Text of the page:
Should the town board deem it necessary, it also could ban aircraft defined as noisiest, Mr. O’Conner said. Or it could limit such operations to a specified number per hour, banning noisiest aircraft from, for example, noon on Thursday through noon on Monday. Or, he said, it could ban the noisiest aircraft that either originate or terminate within 105 miles of the airport, a move aimed at targeting flights to and from Manhattan, the source of much of the helicopter traffic, which generates the most noise.
Finally, the town could move to close the airport, which it would be legally permitted to do in 2021, upon the expiration of federal grant assurances, he said.
H.M.M.H., an environmental and transportation planning consultant, is working to assist the town in the Part 161 study. H.R.&A., another consultancy group, also has been retained to conduct a study of potential economic impacts of the restrictions Mr. O’Conner detailed.
“What we’re talking about here,” Mr. O’Conner continued, “will be proposed to be part of the town code. It has to be fairly straightforward. Some of these things will not be easy to administer, but that’s okay. In order to have a robust system, it’s going to involve some administrative time and effort to get it right.” The goal, he said, is to have the application completed and ready to submit in the fall.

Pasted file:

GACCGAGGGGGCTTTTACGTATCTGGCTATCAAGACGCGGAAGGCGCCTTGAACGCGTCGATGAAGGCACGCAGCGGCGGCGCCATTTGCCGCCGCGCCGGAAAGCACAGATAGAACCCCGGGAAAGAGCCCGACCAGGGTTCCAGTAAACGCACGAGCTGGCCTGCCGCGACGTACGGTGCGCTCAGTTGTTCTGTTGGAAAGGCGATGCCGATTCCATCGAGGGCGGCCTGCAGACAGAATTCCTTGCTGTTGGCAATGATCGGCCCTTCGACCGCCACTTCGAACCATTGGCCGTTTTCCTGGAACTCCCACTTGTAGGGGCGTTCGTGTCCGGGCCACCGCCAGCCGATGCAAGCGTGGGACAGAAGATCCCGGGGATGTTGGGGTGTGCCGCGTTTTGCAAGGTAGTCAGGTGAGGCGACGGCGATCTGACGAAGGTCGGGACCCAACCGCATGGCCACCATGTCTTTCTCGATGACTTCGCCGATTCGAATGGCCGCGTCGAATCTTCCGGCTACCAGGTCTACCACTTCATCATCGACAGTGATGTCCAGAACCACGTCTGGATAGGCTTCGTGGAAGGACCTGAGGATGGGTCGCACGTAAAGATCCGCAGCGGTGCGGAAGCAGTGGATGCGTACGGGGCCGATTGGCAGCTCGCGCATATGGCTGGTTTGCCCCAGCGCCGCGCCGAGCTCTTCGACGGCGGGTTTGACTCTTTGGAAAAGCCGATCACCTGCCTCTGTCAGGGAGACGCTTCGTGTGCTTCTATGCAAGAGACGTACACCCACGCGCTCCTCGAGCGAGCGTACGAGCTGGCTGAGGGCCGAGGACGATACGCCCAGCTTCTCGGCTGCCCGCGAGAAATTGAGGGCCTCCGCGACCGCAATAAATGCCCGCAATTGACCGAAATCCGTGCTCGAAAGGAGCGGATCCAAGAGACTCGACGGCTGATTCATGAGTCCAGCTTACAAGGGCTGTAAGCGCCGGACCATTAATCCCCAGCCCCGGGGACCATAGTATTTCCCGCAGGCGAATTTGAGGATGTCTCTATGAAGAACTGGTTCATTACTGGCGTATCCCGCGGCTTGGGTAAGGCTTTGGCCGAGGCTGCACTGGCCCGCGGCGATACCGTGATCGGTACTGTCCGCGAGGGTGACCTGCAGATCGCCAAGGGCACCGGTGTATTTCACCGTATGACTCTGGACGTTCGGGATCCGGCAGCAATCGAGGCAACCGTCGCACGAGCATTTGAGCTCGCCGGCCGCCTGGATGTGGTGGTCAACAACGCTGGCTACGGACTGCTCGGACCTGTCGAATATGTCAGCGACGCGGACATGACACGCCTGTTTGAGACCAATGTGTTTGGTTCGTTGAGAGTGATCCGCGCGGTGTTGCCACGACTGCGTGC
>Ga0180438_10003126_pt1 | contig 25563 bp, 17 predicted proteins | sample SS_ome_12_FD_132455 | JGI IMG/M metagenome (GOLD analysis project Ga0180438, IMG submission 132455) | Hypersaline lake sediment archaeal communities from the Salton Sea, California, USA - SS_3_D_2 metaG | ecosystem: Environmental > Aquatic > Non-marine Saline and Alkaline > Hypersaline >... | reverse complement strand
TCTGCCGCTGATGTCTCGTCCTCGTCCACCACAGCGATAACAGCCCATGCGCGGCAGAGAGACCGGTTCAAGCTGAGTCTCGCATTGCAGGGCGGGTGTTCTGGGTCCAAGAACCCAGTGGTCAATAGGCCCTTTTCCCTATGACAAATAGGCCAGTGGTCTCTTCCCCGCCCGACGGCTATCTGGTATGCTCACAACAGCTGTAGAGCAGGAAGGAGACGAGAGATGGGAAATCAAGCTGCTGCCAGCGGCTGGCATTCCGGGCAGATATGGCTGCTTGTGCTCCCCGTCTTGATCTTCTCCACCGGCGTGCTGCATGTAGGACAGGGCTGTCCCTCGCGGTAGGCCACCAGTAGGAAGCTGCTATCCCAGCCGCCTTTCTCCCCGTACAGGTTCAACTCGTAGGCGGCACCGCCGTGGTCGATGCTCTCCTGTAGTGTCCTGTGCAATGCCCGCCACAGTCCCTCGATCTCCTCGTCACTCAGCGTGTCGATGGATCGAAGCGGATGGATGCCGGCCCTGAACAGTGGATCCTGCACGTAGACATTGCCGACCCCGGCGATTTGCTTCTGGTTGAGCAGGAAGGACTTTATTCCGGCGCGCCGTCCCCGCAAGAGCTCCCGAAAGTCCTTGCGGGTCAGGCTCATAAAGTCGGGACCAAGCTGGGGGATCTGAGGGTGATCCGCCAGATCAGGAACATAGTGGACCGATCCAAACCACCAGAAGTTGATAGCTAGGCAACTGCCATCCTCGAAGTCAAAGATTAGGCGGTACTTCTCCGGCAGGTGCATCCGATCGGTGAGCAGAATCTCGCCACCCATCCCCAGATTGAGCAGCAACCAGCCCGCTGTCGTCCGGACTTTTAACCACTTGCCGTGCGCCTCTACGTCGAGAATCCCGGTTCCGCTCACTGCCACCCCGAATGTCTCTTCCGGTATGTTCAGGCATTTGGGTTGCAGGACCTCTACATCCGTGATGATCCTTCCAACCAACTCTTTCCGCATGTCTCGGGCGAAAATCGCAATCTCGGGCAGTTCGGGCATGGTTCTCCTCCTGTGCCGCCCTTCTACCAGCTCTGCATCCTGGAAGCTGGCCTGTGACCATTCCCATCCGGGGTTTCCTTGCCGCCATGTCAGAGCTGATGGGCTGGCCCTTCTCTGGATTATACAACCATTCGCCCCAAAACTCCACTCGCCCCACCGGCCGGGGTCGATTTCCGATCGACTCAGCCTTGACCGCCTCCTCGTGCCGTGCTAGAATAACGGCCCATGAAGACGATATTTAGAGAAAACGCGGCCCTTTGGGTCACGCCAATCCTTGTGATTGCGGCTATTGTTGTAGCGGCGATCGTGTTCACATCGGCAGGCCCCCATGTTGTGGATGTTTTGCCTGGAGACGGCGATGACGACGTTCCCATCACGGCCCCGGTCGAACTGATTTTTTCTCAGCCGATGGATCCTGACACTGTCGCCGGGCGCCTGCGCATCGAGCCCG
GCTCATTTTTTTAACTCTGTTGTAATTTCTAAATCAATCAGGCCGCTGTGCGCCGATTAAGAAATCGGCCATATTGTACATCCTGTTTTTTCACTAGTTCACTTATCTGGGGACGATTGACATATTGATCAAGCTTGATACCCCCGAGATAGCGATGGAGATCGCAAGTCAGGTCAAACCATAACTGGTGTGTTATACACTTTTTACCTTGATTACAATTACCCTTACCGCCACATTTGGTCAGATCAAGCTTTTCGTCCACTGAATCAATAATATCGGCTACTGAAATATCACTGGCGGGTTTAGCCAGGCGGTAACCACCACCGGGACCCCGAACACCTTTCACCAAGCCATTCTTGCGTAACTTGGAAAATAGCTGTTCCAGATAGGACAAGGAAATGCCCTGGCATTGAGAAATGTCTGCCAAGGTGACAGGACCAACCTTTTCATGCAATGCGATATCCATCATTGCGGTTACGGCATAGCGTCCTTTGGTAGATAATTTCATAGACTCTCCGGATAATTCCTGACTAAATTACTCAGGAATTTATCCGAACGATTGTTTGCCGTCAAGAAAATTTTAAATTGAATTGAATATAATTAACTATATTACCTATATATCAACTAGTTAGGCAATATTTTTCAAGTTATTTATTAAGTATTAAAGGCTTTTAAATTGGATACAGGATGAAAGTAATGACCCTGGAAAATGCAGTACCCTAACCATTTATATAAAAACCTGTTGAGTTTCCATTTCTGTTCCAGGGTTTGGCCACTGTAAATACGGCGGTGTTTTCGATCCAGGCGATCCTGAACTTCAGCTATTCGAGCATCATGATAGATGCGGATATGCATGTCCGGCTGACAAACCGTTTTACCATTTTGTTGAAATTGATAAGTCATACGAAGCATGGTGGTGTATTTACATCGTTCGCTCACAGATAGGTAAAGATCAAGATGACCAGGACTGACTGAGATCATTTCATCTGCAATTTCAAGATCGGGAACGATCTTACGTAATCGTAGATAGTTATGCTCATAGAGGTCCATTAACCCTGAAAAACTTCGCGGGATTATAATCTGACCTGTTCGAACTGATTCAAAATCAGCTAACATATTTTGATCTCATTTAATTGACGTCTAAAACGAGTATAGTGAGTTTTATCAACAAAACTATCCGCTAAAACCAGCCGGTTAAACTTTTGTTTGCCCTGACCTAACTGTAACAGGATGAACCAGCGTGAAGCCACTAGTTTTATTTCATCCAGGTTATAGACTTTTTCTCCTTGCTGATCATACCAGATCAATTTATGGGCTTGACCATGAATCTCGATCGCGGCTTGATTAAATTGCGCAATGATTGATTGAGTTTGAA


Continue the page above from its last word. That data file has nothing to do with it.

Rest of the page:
The F.A.A. will determine if the application is complete. “I expect they’ll have at least one round of comments, and ask us to take another look at it,” he said. Once the application is published in the Federal Register, a public comment period will open, after which the F.A.A. will determine whether the town is authorized to enact the restrictions, he said.
“We now have our work cut out for us in refining our approach and reviewing these different options,” Supervisor Peter Van Scoyoc said at the presentation’s conclusion.